So maybe the sequence would be to saw off the top to get to an 8 width, roll 90 and do the same followed by a cut down to the target cant. Put that slab aside to resaw into a much smaller cant off the side but centered over the pith, roll 90 again and again and repeat yeilding 1 full size cant and 2 small cants with 4 pieces out of the corners to make smaller boards from. Did that make sense?

Offline Magicman

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Re: Sawing sequence 90 or 180?
« Reply #33 on: February 16, 2019, 10:33:37 PM »
Just saw until you find the apple seed in the tree.  :D



 
Knothole Sawmill, LLC     '98 Wood-Mizer LT40SuperHydraulic   WM Million BF Club Member   WM Pro Sawyer Network

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Offline Southside

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Re: Sawing sequence 90 or 180?
« Reply #34 on: February 16, 2019, 10:45:54 PM »
I guess my first question is what do you have for a saw?  When I am producing siding I basically grade saw the log to get the best grade from each face regardless of width to begin with (assuming it exceeds what I need),  turning as the grade drops, until I get down to a cant that is the size of the siding across one width.  I will then edge those flitches or boards down to my target siding size before beveling them as a final step.  The now sized cant is sawn into siding blanks, flipping 180 as needed to deal with stress.  In this case I will have some siding free of juvenile wood, and some with balanced juvenile wood.

The other method I use for a higher grade siding is to use a modified version of the RRQS method, where I will use a marker to highlight the growth rings, this way I can produce cants with vertical grain, this usually ends up with about a 6" x 6" cant in the center which can go into several other products. I then saw down through the cants producing vertical grain siding and edge as above.  

With either method the edging from the target siding is turned into a secondary product (framing, ship-lap, flooring, etc) depending on how big it is, if nothing else it becomes a sticker, so there is basically zero waste.   

I ask what kind of saw you have as this would probably become a very labor intensive method with a manual saw, with hydraulics it's easy.  The re-sawing portion is much faster than creating the initial blanks.  I have a 10' infeed and 10' outfeed roller on my re-saw, connected to the frame so that they bevel with the saw, otherwise you will have issues with longer boards flexing and creating thick and thin results.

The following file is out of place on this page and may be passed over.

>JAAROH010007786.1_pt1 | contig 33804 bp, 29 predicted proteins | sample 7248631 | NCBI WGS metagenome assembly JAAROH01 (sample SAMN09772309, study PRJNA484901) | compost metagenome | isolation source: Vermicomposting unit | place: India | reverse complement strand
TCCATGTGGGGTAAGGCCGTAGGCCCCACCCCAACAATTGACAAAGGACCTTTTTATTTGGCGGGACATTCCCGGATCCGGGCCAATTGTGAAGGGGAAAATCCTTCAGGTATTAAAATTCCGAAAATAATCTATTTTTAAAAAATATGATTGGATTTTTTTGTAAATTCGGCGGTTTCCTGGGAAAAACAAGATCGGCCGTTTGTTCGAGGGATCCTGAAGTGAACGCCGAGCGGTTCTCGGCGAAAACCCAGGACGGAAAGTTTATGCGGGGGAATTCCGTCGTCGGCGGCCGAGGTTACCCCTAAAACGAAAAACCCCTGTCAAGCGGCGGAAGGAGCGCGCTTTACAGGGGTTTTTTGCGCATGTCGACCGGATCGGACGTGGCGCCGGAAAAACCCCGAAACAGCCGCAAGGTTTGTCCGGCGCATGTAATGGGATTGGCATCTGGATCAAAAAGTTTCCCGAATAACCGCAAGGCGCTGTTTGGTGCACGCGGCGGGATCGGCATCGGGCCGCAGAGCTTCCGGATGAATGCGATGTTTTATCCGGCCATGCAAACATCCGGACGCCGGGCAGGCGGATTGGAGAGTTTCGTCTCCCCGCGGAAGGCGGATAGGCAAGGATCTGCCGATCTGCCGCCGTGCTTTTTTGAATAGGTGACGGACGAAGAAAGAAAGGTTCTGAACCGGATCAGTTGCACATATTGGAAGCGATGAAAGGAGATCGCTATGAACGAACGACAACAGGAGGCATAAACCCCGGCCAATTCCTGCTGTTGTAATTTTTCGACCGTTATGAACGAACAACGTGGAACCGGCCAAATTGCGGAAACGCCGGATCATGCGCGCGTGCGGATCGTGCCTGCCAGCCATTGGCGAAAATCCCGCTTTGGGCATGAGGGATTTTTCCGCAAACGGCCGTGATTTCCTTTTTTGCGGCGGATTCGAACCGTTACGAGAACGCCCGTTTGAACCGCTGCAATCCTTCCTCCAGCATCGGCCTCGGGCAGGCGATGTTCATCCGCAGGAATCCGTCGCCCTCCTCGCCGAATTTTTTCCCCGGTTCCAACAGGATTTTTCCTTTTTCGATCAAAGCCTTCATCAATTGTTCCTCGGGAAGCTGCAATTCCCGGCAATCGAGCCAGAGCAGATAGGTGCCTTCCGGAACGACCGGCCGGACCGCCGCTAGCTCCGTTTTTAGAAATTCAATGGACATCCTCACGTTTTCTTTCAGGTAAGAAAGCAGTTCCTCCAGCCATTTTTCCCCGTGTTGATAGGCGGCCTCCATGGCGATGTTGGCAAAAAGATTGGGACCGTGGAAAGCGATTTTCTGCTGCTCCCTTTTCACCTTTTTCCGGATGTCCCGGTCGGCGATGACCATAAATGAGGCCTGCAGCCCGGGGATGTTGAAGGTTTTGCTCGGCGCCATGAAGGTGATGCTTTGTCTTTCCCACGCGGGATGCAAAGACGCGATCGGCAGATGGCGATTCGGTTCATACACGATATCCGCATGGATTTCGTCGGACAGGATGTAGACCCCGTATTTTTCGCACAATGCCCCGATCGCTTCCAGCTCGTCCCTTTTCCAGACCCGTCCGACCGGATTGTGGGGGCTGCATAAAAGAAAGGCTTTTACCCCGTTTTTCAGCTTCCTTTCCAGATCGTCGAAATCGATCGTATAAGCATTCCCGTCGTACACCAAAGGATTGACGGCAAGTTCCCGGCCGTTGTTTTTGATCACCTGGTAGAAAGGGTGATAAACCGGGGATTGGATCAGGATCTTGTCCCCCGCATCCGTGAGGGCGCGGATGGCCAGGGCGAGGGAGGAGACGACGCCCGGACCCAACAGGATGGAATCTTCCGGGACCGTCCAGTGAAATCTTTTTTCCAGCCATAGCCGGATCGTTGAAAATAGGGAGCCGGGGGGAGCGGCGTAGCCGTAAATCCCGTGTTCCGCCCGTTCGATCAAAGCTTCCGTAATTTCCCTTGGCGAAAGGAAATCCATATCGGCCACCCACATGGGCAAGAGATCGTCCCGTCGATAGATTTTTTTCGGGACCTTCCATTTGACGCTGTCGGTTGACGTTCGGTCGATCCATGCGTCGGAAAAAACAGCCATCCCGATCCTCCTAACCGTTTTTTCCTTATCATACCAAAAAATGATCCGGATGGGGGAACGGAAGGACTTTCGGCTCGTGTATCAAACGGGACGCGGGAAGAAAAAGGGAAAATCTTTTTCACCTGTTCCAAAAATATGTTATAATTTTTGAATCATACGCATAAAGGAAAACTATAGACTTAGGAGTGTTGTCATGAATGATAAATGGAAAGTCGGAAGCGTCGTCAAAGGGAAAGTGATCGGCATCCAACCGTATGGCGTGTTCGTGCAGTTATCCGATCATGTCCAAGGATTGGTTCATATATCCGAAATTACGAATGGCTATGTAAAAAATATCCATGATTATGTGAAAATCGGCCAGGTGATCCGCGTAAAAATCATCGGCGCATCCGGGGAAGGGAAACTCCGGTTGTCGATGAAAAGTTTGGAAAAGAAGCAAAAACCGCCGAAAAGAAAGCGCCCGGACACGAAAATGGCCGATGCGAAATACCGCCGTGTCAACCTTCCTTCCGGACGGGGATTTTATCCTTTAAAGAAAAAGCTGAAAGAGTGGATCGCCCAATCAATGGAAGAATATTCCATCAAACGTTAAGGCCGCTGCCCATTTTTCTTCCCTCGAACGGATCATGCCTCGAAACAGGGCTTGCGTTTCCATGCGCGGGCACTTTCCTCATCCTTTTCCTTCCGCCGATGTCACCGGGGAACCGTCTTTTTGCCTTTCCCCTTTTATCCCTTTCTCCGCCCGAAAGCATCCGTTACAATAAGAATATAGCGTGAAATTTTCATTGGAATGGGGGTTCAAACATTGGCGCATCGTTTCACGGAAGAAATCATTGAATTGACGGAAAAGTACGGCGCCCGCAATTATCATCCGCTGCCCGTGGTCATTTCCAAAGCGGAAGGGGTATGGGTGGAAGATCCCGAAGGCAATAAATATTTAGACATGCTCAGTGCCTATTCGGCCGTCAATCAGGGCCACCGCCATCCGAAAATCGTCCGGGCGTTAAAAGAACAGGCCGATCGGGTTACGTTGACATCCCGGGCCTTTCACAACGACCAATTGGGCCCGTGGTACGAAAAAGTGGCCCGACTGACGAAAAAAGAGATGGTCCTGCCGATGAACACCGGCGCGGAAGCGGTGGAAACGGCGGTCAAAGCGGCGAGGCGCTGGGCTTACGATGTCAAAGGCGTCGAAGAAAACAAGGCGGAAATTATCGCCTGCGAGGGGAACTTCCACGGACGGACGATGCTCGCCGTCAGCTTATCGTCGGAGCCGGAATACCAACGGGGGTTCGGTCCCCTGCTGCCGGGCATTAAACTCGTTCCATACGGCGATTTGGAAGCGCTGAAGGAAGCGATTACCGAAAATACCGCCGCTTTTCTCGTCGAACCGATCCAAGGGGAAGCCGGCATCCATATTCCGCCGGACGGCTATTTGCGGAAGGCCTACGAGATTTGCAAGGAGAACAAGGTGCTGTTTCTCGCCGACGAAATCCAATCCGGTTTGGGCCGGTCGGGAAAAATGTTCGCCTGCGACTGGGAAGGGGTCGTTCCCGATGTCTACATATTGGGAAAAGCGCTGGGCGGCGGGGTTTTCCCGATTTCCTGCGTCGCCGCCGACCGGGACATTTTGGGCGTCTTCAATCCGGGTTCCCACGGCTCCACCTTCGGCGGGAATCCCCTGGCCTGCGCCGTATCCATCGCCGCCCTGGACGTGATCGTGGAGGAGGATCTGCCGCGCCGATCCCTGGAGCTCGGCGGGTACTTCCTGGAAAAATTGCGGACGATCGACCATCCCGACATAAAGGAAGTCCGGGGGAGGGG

Franklin buncher and skidder
JD Processor
Woodmizer LT Super 70 and LT35 sawmill, KD250 kiln, BMS 250 sharpener and setter
Riehl Edger
Woodmaster 725 and 4000 planner and moulder
Enough cows to ensure there is no spare time.

Offline Southside

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Re: Sawing sequence 90 or 180?
« Reply #35 on: February 16, 2019, 10:46:43 PM »
Just saw until you find the apple seed in the tree.  :D


(Image hidden from quote, click to view.)

Wow!!  Is that real?
Franklin buncher and skidder
JD Processor
Woodmizer LT Super 70 and LT35 sawmill, KD250 kiln, BMS 250 sharpener and setter
Riehl Edger
Woodmaster 725 and 4000 planner and moulder
Enough cows to ensure there is no spare time.

Offline appleseedtree

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Re: Sawing sequence 90 or 180?
« Reply #36 on: February 17, 2019, 09:11:29 AM »
Dang!  Nice apple!  Ill give your suggestion a try. 
Meanwhile, Ive partnered with someone else on an LT40 hydraulic so now its easy to turn logs. My primary objective is the siding and a few trim boards, and Im looking for the most efficient way to get them. Not necessarily looking for the vertical grain but seeking the method thatll boost my normally low production rate.

Offline Escavader

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Re: Sawing sequence 90 or 180?
« Reply #37 on: February 19, 2019, 07:10:11 PM »
When sawing for grade,with a real good automatic log turner ,a sawyer can make the best grade by turning turning turning and studying the log real good.the time turning will pay for itself in profit.
Alan Bickford
Hammond lumber company/Yates American A20 planer with dbl profilers Newman feed table multiple saw trimmer destacker automatic stacking machine Baker resaw MS log corner machine  4 large capacity Nyles dehumidification kilns JCB 8000 lb forklifts woodmizer lt 15 and mp100 and blower